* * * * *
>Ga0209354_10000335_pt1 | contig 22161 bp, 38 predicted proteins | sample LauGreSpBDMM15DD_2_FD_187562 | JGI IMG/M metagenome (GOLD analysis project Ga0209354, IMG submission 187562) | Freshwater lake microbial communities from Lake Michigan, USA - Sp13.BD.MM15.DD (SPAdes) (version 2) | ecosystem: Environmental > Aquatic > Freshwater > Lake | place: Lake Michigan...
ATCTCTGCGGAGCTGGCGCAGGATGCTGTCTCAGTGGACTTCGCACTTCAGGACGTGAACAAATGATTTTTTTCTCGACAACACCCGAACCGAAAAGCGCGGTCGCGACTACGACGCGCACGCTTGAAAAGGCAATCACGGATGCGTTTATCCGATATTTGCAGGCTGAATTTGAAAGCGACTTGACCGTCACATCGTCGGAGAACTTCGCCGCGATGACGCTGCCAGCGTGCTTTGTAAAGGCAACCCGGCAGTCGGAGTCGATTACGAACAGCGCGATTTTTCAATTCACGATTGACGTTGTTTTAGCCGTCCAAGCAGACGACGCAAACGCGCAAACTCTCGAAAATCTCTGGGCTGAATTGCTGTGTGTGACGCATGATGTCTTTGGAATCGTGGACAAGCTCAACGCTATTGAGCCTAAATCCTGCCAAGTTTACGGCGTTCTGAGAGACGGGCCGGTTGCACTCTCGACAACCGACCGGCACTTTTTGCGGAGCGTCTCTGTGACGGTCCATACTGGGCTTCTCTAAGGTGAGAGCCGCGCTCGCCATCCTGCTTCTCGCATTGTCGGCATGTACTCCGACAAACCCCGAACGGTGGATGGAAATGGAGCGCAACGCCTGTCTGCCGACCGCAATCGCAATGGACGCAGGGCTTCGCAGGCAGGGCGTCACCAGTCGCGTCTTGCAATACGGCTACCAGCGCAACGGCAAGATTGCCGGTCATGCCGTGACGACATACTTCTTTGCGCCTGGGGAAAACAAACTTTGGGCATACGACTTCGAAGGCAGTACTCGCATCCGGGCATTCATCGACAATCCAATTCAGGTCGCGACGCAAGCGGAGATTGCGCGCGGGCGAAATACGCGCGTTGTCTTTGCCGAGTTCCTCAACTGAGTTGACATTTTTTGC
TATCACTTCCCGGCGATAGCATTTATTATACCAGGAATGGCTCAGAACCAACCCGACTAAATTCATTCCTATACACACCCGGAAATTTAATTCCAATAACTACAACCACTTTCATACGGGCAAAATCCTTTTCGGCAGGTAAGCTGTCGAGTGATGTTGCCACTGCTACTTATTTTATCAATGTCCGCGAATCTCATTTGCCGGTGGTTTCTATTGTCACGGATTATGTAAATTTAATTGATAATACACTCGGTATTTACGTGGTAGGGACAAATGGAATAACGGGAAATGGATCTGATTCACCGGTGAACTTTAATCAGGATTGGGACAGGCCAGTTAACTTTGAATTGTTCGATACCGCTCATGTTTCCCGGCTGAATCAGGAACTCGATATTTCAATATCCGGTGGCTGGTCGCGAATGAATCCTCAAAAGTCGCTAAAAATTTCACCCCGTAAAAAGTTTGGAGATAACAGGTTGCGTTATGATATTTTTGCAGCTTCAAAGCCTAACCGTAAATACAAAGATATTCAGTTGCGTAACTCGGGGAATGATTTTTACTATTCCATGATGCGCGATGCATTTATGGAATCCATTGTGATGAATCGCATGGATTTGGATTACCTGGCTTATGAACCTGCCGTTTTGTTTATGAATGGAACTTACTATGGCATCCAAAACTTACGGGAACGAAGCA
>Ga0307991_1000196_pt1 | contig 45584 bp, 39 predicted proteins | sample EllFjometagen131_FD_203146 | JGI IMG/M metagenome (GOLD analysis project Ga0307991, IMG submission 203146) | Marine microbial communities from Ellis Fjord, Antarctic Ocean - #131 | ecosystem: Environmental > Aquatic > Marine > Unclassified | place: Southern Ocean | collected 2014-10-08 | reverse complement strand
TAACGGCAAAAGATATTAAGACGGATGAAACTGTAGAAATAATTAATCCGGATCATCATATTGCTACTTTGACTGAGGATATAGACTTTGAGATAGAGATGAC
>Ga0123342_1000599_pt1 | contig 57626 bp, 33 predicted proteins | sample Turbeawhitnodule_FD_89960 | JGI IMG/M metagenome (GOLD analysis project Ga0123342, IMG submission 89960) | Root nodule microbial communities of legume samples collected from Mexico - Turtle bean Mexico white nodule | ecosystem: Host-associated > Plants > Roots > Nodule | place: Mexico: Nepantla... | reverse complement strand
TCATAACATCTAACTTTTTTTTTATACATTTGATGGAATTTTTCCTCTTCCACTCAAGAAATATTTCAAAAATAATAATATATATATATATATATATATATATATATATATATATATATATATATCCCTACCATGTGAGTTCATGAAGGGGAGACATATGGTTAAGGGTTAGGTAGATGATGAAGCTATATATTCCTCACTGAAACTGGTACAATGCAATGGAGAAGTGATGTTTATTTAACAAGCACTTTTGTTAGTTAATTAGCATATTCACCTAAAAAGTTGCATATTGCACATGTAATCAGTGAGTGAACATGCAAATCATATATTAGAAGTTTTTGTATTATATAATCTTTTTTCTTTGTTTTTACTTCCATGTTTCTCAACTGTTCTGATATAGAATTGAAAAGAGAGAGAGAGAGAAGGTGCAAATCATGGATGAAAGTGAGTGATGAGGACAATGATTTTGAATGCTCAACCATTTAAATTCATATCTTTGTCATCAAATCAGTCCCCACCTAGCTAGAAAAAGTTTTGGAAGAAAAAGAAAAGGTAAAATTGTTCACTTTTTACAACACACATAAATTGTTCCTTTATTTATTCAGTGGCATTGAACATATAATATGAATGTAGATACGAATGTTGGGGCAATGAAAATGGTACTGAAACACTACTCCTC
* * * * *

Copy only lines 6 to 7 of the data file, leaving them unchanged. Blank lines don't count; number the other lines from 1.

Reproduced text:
>Ga0123342_1000599_pt1 | contig 57626 bp, 33 predicted proteins | sample Turbeawhitnodule_FD_89960 | JGI IMG/M metagenome (GOLD analysis project Ga0123342, IMG submission 89960) | Root nodule microbial communities of legume samples collected from Mexico - Turtle bean Mexico white nodule | ecosystem: Host-associated > Plants > Roots > Nodule | place: Mexico: Nepantla... | reverse complement strand
TCATAACATCTAACTTTTTTTTTATACATTTGATGGAATTTTTCCTCTTCCACTCAAGAAATATTTCAAAAATAATAATATATATATATATATATATATATATATATATATATATATATATATATCCCTACCATGTGAGTTCATGAAGGGGAGACATATGGTTAAGGGTTAGGTAGATGATGAAGCTATATATTCCTCACTGAAACTGGTACAATGCAATGGAGAAGTGATGTTTATTTAACAAGCACTTTTGTTAGTTAATTAGCATATTCACCTAAAAAGTTGCATATTGCACATGTAATCAGTGAGTGAACATGCAAATCATATATTAGAAGTTTTTGTATTATATAATCTTTTTTCTTTGTTTTTACTTCCATGTTTCTCAACTGTTCTGATATAGAATTGAAAAGAGAGAGAGAGAGAAGGTGCAAATCATGGATGAAAGTGAGTGATGAGGACAATGATTTTGAATGCTCAACCATTTAAATTCATATCTTTGTCATCAAATCAGTCCCCACCTAGCTAGAAAAAGTTTTGGAAGAAAAAGAAAAGGTAAAATTGTTCACTTTTTACAACACACATAAATTGTTCCTTTATTTATTCAGTGGCATTGAACATATAATATGAATGTAGATACGAATGTTGGGGCAATGAAAATGGTACTGAAACACTACTCCTC